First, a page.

by Katie Orndahl, University of North Carolina at Chapel Hill, Chapel Hill, NC
As student activists we all know that fighting for your cause is never easy: there will always be those who disagree, those who push back or those who are simply apathetic. We would do well to remember, however, that we are never alone, we are not the first and we will not be the last to pursue change. Activism has a long and storied history of hard fought battles, fierce opposition, and triumphant successes. Tuesday night at the University of North Carolina at Chapel Hill, the theme of perseverance rang loud and clear as four student groups, including Beyond Coal, co-sponsored a divestment teach-in to examine UNC’s history of social justice success stories.
The teach-in sought to analyze past divestment victories and bring attention to the power vested in endowments: universities can fund destructive companies and violate their institutional values, or they can make bold statements and choose to invest with social responsibility in mind.
Rudi Colloredo, UNC professor and Campus Y co-president during the 1980s South Africa divestment, started off the evening describing the long path taken to divest UNC from companies involved with apartheid in South Africa. Students fought hard for the campaign and through the process made tangible linkages between themselves and an issue across the ocean in South Africa, thus becoming more engaged global citizens. “The university is materially connected in ways we don’t even think about,” said Mr. Colloredo, and it is therefore crucial that we “connect internationally and act here.” Coal is destructive on this same national and international scope, and UNC Beyond Coal is working to connect the dots between these global consequences and our own university’s investment practices.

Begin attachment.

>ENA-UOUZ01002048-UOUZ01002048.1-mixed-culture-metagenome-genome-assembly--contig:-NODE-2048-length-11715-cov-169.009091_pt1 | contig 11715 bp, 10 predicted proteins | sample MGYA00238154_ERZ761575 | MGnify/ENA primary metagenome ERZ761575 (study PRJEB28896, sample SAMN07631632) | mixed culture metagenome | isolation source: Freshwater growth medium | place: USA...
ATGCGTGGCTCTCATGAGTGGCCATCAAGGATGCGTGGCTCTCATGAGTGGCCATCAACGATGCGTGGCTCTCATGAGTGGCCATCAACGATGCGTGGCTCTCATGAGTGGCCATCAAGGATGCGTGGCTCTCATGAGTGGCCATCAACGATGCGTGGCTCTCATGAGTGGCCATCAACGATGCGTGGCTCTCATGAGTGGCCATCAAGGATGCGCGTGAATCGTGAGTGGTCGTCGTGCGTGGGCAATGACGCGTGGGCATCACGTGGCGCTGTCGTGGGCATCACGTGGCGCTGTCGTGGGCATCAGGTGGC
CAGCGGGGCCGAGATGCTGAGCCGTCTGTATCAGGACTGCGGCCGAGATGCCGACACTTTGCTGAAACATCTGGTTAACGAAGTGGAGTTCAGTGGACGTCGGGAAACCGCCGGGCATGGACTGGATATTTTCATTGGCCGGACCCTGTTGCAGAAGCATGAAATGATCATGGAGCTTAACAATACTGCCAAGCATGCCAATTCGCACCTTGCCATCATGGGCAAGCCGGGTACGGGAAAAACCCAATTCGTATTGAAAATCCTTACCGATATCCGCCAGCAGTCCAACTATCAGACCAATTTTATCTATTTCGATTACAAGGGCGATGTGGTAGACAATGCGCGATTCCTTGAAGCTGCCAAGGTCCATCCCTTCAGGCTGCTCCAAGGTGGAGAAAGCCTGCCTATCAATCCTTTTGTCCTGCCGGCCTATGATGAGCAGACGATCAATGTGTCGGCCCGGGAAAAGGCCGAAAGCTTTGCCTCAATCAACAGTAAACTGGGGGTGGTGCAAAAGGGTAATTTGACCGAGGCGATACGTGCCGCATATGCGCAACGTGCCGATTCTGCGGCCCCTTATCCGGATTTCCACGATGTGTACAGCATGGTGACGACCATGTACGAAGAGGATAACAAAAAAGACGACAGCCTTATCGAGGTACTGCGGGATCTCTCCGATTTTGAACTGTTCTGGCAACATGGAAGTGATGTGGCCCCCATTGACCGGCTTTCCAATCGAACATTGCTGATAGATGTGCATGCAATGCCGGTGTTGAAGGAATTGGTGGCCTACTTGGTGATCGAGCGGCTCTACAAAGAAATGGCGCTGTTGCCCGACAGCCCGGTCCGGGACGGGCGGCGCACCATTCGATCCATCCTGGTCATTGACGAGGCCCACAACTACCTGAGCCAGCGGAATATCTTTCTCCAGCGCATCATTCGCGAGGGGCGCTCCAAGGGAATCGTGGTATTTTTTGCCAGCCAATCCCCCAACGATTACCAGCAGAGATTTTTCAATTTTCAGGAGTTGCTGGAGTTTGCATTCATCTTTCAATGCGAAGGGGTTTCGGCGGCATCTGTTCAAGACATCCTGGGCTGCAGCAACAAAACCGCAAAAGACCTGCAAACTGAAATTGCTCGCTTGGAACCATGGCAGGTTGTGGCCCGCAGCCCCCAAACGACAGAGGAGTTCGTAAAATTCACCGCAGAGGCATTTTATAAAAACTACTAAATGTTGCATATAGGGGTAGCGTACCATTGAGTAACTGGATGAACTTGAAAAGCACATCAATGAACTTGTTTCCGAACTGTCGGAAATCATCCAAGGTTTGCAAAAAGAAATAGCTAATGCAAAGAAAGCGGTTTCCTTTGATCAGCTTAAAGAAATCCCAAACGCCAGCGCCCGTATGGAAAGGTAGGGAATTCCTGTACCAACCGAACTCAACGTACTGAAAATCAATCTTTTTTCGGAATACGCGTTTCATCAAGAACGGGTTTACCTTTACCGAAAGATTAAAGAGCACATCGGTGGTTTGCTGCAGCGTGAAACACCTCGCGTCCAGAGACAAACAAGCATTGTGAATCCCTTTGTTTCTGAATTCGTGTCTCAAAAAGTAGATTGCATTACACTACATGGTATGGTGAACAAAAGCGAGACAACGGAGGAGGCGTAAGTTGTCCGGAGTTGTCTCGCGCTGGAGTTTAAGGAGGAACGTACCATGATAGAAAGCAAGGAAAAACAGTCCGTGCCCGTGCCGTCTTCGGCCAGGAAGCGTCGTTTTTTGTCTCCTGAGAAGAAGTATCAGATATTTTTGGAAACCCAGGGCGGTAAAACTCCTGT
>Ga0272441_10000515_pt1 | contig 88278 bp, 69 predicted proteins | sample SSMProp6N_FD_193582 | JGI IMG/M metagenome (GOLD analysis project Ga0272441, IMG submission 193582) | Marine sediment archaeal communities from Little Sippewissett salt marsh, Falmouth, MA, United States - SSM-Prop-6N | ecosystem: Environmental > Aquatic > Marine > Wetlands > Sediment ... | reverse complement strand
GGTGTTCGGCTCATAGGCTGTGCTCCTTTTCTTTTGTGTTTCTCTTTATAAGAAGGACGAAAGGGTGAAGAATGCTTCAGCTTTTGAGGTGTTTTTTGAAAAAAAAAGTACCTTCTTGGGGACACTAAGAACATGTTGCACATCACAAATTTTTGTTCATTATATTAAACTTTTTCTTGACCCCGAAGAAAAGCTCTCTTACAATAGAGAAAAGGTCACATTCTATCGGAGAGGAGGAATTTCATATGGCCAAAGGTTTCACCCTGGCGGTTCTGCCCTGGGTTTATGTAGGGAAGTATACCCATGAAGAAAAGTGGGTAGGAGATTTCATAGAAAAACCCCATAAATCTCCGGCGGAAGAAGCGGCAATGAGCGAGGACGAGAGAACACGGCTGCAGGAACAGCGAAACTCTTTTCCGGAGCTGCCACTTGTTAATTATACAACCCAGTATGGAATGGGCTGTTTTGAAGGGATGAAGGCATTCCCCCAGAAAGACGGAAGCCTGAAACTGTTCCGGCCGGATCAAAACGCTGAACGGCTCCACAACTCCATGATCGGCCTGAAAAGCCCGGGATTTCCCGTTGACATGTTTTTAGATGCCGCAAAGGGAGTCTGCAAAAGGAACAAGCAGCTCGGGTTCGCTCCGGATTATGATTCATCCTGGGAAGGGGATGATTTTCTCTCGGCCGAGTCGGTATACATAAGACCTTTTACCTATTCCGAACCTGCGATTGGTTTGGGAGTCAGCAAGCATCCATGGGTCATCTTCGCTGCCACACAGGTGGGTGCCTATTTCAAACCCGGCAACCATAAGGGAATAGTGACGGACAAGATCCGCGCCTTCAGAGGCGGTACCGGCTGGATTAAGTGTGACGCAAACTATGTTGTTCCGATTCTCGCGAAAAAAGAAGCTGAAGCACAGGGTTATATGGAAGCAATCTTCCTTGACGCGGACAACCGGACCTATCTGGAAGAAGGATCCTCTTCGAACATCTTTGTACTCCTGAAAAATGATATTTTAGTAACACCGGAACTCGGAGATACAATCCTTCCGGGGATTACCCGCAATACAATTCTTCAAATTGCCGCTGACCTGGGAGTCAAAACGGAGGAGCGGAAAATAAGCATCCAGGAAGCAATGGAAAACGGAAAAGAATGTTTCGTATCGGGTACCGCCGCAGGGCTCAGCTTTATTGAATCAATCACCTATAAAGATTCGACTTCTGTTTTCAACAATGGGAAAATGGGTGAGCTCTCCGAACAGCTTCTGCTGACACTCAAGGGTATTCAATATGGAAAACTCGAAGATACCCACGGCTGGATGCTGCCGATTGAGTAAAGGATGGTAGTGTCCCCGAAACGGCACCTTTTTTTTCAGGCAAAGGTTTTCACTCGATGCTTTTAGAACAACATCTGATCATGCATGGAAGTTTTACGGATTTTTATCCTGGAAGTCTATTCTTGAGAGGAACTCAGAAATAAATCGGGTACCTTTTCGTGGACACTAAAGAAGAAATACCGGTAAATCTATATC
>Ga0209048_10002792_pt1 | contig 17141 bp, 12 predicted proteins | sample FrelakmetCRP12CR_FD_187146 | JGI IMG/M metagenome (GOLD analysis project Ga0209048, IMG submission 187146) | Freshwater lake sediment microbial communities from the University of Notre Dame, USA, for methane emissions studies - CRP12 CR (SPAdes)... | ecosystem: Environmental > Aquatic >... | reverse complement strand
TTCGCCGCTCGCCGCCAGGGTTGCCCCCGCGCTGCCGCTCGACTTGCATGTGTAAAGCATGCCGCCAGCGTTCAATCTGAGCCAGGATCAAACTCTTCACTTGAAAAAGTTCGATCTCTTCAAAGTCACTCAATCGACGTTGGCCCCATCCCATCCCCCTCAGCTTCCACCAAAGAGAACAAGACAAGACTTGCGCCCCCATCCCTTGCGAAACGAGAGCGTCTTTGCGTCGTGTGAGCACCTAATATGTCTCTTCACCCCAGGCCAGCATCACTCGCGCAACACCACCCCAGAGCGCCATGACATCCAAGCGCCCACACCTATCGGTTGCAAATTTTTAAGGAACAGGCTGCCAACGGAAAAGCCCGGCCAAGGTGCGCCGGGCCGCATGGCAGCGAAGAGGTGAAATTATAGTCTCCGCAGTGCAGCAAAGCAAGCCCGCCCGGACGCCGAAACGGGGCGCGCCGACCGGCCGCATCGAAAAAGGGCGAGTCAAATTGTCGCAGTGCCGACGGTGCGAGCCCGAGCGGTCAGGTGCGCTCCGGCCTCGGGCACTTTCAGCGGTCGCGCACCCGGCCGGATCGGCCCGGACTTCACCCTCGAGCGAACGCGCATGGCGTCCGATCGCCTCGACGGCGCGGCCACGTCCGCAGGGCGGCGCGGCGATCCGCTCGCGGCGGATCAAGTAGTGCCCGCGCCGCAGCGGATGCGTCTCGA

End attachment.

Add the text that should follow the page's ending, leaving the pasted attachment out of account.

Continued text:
Ellie Kinnaird, North Carolina senator and former Mayor of Carrboro, broadened our view as she reminded us that as students like ourselves fight for change, we are never fighting alone. Ms. Kinnaird went on to describe the countless actions—from opposing Nike sweatshops to fighting Massey coal—that the state has taken to supplement student efforts. Lamenting the current state of politics, Ms. Kinnaird urged students to take their campaigning to the next level and put pressure on the state to act as a steward of environmental and social justice. When it comes down to, she said, the students are “the boots on the ground” that make change happen.
Even Mr. Robert Eubanks, head of the Board of Trustees during the South Africa divestment agreed that you “can’t ignore the students.” Mr. Eubanks is a finance expert, yet he dismissed the idea of putting returns first in favor of making student concerns his main priority. When students campaigning for South Africa divestment screamed loud enough that they could no longer be ignored, Mr. Eubanks gladly convinced his peers to divest and applauded the perseverance of the students. The dedication seen in students in the 1980s has resurfaced with UNC’s Beyond Coal campaign and Mr. Eubanks expressed his gratitude that groups like Beyond Coal are breaking the student silence that he says has allowed problems to go unchallenged for too long.
As the evening wrapped up Anastasia Schemkes, campaign representative for the Beyond Coal campaign, tied the endowment issue back to coal. Delivering an impassioned speech about the destruction caused by coal, she firmly rooted the Beyond Coal campaign to its rightful place on par with the severity of other human rights issues such as South Africa and Sudan.
Having prominent local leaders describe their experiences with student activism and the power of divestment was an inspiring and grounding experience for those students in attendance. The death of coal is a cause worth fighting for and divestment is a strategy worth implementing. UNC Beyond Coal wants to bring student attention to the importance of UNC’s investment practices, and our efforts are already paying off. Speaker Rudi Colloredo commented on how, during his time at UNC “if you had divestment on a flyer, you couldn’t get three people to come.” The lounge of UNC’s Campus Y was filled with significantly more than three people Tuesday night, all of them eager to kick coal and invest responsibly.